By Bill McMahon, Co-Director
Parents, and individuals working with kids, are constantly asking themselves the same simple questions: What is our role in their growth process? What should we be doing, and not doing? What should be our/their focus?
Best-selling author and psychologist Madeline Levine is a great resource when it comes to these important issues. Her most recent book, Teach Your Children Well: Parenting for Authentic Success, was described by the New York Times as a “cri de coeur from a clinician on the front lines of the battle between our better natures — parents’ deep and true love and concern for their kids — and our culture’s worst competitive and materialistic influences.” In the book she highlights a type of parenting that we can all fall into which she believes is very detrimental to kids. She calls it the CEO model where the focus is all about test scores, grades, and trophies. Instead of this focus on outcomes and performance she tells us we should be focusing on teaching life skills.
Levine believes that confidence, resilience, and happiness, all come from developing what she terms seven essential coping skills: resourcefulness, enthusiasm, creativity, a good work ethic, self-control, self-esteem, and self-efficacy.
On the surface, this list is fairly intuitive. The magic is not in the exact traits themselves, rather it is in how we can help our kids own and internalize them. Through interviews–and by sending her own kids away to camp–Levine has made it very clear that she believes a great overnight camp is a powerful vehicle for helping kids gain many of these important skills. In a recent interview she discussed 4 traits in particular she believes camps are tailor made for fostering.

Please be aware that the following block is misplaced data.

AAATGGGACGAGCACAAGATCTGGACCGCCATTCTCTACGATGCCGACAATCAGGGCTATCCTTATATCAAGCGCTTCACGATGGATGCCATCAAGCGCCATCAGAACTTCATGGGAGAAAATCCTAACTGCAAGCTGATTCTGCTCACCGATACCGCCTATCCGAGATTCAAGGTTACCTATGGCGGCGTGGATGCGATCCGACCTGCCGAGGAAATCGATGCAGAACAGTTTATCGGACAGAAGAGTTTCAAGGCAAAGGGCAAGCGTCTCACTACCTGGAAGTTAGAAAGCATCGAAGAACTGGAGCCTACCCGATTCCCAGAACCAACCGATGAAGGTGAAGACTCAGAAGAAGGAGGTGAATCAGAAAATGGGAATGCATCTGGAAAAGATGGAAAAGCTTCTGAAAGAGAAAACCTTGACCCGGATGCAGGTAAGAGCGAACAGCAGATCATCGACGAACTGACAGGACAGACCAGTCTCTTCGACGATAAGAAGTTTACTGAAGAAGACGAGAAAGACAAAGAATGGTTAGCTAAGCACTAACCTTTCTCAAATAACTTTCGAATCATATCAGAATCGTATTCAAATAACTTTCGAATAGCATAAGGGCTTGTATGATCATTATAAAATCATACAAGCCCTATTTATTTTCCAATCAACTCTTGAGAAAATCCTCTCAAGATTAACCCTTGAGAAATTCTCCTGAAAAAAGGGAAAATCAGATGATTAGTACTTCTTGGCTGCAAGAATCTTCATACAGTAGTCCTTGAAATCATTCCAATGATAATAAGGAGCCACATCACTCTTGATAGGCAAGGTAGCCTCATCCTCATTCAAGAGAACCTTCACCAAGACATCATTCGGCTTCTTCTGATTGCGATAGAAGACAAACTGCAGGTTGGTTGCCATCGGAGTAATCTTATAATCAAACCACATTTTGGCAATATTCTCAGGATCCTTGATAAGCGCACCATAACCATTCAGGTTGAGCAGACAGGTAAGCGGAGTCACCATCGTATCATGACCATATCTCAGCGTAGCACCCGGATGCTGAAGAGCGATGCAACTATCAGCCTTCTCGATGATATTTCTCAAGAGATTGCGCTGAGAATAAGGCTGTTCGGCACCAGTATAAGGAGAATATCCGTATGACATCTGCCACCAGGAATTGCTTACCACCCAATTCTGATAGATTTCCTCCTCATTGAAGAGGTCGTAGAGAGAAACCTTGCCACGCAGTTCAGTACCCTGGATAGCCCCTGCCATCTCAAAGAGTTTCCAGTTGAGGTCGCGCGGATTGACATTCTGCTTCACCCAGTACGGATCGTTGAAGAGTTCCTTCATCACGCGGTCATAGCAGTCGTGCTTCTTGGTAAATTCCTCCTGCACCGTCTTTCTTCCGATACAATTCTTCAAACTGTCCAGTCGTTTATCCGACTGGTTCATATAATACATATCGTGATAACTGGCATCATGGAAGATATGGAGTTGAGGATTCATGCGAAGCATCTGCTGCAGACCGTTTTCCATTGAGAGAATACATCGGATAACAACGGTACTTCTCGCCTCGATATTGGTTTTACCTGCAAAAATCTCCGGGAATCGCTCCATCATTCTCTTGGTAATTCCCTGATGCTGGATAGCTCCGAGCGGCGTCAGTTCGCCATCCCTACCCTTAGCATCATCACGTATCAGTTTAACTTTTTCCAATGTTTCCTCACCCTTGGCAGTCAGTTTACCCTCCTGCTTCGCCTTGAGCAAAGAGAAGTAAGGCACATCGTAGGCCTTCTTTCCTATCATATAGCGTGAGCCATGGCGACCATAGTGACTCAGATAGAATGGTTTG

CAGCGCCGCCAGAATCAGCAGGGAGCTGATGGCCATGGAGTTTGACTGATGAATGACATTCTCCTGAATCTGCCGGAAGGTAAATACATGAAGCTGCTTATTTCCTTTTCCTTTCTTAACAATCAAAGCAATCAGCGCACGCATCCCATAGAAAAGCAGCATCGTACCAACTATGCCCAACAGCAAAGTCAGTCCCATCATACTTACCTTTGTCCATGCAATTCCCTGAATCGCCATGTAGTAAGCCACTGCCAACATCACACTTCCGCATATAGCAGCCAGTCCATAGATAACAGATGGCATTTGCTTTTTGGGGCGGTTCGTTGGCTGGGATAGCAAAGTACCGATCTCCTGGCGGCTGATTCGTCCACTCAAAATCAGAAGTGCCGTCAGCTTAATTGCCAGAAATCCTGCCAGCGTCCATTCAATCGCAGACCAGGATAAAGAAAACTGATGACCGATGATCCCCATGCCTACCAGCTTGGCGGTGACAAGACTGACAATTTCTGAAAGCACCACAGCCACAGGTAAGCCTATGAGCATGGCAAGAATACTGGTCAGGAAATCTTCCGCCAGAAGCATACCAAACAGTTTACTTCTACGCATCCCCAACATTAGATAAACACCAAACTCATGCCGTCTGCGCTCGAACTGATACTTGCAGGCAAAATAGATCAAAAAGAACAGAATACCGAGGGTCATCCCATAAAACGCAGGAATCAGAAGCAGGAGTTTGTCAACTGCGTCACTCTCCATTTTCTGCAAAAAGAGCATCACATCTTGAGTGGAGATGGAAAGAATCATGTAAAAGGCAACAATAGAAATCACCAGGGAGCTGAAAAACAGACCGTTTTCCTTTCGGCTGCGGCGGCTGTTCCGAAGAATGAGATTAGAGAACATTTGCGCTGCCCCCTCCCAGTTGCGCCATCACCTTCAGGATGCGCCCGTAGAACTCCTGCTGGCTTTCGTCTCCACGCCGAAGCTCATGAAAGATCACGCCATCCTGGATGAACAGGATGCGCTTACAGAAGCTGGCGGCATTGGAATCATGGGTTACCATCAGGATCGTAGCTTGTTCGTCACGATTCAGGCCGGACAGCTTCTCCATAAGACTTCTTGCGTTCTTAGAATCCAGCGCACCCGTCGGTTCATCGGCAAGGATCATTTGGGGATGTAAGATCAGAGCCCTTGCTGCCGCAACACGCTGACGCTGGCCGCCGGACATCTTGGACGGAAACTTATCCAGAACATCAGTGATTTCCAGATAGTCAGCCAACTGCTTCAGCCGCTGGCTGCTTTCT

The first is resourcefulness. Levine talks about how if you are a new camper, “You’re in a new situation, you’re meeting new people, you’re trying activities you’ve never tried before. Mom’s not there with you, and there’s nowhere to hide. You have to figure out how to meet social challenges, how to solve problems, how to pack your backpack or saddle your own horse. In the process, you stretch and grow in meaningful ways.”
Levine also discusses how camps are great at fostering enthusiasm and self-directed learning: “Camp is a place where, often, kids with specific interests that are not always rewarded during the academic year get a lot of recognition. At camp, for example, kids who are great with their hands may get to tie knots or build a cool fort. Instead of feeling bored or frustrated, they get to be excited and engaged. This may be a new feeling for many of them.” Our experience is that overnight camp, especially during a longer session, is an incredible incubator for kids to go broad and deep with their interests. At Moosilauke, when a boy goes through the paces to be able to do a bomb-proof white water roll in kayaking, nobody is telling him to do it, or scheduling his lessons. It only happens because the boy (not his parents) has decided to put in the time and effort.